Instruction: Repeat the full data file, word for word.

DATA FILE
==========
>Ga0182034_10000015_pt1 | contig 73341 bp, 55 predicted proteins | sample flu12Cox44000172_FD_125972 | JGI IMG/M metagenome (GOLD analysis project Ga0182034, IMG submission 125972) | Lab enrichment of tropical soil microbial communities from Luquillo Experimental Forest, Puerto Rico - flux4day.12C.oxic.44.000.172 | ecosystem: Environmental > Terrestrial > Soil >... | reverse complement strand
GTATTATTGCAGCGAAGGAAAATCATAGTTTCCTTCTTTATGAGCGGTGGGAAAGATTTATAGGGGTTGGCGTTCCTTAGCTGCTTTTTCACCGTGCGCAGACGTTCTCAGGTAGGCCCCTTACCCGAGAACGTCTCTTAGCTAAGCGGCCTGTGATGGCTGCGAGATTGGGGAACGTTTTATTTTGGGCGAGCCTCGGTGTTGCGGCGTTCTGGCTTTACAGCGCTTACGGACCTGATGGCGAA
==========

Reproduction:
>Ga0182034_10000015_pt1 | contig 73341 bp, 55 predicted proteins | sample flu12Cox44000172_FD_125972 | JGI IMG/M metagenome (GOLD analysis project Ga0182034, IMG submission 125972) | Lab enrichment of tropical soil microbial communities from Luquillo Experimental Forest, Puerto Rico - flux4day.12C.oxic.44.000.172 | ecosystem: Environmental > Terrestrial > Soil >... | reverse complement strand
GTATTATTGCAGCGAAGGAAAATCATAGTTTCCTTCTTTATGAGCGGTGGGAAAGATTTATAGGGGTTGGCGTTCCTTAGCTGCTTTTTCACCGTGCGCAGACGTTCTCAGGTAGGCCCCTTACCCGAGAACGTCTCTTAGCTAAGCGGCCTGTGATGGCTGCGAGATTGGGGAACGTTTTATTTTGGGCGAGCCTCGGTGTTGCGGCGTTCTGGCTTTACAGCGCTTACGGACCTGATGGCGAA